More than two years before the serial sexual abuse of athletes by USA Gymnastic and Michigan State doctor Larry Nassar became widely known and discovered, the university failed to protect the women in his care. Police reports, originally obtained by the Lansing State Journal, show that Michigan State allowed Nassar to continue working with patients while he was under investigation for criminal sexual conduct by university police, and did not enforce safety guidelines agreed upon after a patient said Nassar sexually assaulted her in 2014.
According to the police reports, Michigan State first become aware of a sexual assault allegation against Nassar in May of 2014, when one of his female patients filed a Title IX complaint with the university.
That complaint led to two investigations: a Title IX investigation from the Michigan State Office of Inclusion and Intercultural Initiatives, and a criminal sexual conduct investigation from campus police. Nassar was suspended by the school during the Title IX investigation. However, he was allowed to return to work after it concluded and cleared him in July 2014, even though the police investigation was still ongoing.
From the documents, here is an email exchange from immediately after the Title IX investigation concluded—July 30, 2014. The correspondence is between Nassar and his boss, Dr. William Strampel, who stepped down as dean of the College of Osteopathic Medicine last week:
I have read the report and my response to Kristine (Moore, who led the Title IX investigation) by email will be:
I am very sorry for [REDACTED] interpretation of my actions during her appointment with me. I am nauseated when I read her account of what occurred. Her interpretations of my mannerisms and actions makes me feel horrible. [REDACTED.] This has a profound effect on me. I am truly sorry.
I am sorry for causing this problem. I am emotionally drained and exhausted. Its impact will forever affect me.
Thanks and per our conversation yesterday I am glad we have agreed to the following:
1) We will have another person (resident, nurse, etc) in the room whenever we are approaching a patient to perform procedures of anything close to a sensitive area.
2) The procedure which caused the patient emotional distress because of her interpretation will be modified in the future to be sure that there is little to no skin to skin contact when in these regions. Should this be absolutely necessary, the procedure will be explained in detail with another person in the room for both the explanation and procedure.
3) New people in our practice will be oriented to be sure they understand these requirements.
I am happy this has resolved to some extend (sic) and I am happy to have you back in full practice.
While this was satisfactory enough for the university to allow Nassar back to work and let him see patients, the campus police investigation didn’t finish for another year. In July of 2015, according to the report, campus police forwarded their report to Ingham County prosecutors, who declined to bring criminal charges in December of 2015.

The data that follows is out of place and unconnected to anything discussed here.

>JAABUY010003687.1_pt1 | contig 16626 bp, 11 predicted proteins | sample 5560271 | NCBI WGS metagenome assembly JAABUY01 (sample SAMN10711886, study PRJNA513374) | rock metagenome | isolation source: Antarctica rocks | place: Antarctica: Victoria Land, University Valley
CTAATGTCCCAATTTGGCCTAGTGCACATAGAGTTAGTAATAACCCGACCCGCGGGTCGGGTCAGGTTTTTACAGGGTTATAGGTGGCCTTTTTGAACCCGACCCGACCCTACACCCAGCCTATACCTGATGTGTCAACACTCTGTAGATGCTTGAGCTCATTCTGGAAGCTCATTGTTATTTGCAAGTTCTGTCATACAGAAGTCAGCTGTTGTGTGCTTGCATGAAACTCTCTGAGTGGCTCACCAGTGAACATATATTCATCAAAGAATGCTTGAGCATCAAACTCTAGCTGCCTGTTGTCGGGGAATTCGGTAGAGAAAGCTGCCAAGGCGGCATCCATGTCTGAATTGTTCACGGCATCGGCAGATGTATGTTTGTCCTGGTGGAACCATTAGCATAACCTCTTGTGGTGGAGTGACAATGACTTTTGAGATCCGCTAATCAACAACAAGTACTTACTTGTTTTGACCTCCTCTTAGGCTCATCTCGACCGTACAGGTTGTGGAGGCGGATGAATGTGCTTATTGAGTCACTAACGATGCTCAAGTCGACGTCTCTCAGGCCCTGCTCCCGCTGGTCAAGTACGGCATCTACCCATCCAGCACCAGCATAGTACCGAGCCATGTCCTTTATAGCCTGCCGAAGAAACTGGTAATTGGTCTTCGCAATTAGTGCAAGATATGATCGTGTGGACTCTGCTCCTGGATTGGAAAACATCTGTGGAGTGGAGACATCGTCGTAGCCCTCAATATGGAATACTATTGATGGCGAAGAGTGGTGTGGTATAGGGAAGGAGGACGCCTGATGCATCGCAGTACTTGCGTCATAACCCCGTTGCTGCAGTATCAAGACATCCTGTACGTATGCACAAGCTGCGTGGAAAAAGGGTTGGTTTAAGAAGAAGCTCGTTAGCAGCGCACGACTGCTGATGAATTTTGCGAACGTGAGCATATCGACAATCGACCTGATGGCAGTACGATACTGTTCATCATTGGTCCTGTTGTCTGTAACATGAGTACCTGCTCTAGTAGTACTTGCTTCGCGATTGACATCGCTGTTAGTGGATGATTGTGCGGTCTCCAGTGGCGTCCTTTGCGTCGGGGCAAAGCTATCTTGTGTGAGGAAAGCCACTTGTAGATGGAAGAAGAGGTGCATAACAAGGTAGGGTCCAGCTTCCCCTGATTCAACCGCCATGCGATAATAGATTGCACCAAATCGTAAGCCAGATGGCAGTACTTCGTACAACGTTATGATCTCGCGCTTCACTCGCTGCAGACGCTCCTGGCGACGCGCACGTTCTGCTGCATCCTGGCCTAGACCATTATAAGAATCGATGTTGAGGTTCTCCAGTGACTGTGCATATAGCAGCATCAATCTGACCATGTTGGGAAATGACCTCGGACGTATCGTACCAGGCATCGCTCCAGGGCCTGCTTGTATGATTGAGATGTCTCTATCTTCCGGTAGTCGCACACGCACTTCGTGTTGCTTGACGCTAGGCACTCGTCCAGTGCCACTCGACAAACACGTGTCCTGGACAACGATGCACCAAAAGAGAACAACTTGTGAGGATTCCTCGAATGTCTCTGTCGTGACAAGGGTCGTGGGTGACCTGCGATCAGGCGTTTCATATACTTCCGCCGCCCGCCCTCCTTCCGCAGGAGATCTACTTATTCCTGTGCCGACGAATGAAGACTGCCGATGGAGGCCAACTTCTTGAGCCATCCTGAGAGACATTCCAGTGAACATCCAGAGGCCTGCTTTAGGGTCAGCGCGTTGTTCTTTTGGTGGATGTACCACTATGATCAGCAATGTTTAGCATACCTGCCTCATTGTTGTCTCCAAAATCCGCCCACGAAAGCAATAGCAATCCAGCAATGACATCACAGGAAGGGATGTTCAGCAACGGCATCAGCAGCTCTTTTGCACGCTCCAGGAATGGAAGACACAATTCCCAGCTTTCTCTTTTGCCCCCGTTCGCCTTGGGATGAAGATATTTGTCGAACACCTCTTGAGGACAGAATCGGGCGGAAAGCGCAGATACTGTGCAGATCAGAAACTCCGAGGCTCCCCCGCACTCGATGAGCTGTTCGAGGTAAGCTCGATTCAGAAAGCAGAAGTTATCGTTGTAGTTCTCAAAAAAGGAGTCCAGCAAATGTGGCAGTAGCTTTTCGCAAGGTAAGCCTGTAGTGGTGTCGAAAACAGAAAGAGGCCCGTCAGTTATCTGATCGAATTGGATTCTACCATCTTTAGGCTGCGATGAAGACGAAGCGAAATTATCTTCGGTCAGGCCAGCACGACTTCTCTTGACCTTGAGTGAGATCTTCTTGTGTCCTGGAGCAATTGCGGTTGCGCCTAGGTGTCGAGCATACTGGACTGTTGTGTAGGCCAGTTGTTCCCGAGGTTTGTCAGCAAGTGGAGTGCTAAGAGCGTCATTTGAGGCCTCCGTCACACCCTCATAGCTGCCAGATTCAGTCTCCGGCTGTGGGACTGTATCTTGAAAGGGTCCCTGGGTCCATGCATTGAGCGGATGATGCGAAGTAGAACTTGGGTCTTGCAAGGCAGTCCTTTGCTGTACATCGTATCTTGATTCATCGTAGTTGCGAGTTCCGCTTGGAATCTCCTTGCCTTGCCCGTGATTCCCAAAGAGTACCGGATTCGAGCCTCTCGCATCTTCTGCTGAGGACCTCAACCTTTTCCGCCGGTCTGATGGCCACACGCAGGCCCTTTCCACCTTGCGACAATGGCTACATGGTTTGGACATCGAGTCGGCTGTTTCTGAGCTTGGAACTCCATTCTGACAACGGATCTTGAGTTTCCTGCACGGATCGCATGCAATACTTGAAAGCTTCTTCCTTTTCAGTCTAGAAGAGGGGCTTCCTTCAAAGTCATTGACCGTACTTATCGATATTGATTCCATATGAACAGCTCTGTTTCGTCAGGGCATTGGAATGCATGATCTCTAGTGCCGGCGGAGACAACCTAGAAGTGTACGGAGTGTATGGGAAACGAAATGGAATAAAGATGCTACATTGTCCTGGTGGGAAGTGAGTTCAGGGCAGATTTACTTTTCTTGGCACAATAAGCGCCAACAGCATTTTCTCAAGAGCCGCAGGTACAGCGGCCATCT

Even beyond the decision to put Nassar back to work and ignore the criminal investigation, interviews conducted by the FBI together with campus police show that nothing was put in place to make sure Nassar followed the guidelines. Multiple interviewees from Michigan State Sports Medicine told police they had never heard of Nassar’s guidelines, and it’s unclear who would have been tasked with strictly enforcing them. Douglas Dietzel, Clinical Director of Michigan State Sports Medicine, summed up MSU’s passive attitude and the problems it caused in one quote from a police interview:
“How do we enforce those things when we didn’t even know about them?”
Under “additional information” in the report, following the emails, police remark on what happened at Michigan State after the Title IX investigation ended:
It should be noted that at least twelve assaults have been reported that occurred after 07/30/14. Many of the sexual assaults occurred in examination rooms at MSU Sports Medicine and involved the lack of a chaperone during sensitive procedures and un-gloved skin-to-skin contact.
Also during the interviews, multiple people told investigators that they remembered Nassar telling them that his Facebook page had been shut down a few years ago. As one physician assistant described it to investigators, Nassar, at the time, told them it “was probably because he was friends with so many young girls.”
Nassar tricked many powerful people into believing that women and girls would be safe in his care. However, what’s disturbing about these documents is how willing Michigan State leaders were to see Nassar in a positive light, and dismiss the allegation or any red flags about Nassar’s behavior. Not only did they let a man under police investigation for criminal sexual conduct continue to see young female patients, they apparently didn’t even follow their own safety procedures put in place after they were aware that he could be a predator.
Twenty years of Nassar’s abuse came to light in September 2016, thanks in part to reporting from the Indianapolis Star, which set off a wave of more than 100 allegations of sexual abuse. Nassar was fired by Michigan State that month. He was sentenced to 60 years in prison in December 2017 after pleading guilty to three counts of child pornography. He still faces several pending charges of sexual assault.
The full police documents, which were made public by Michigan Radio, are below: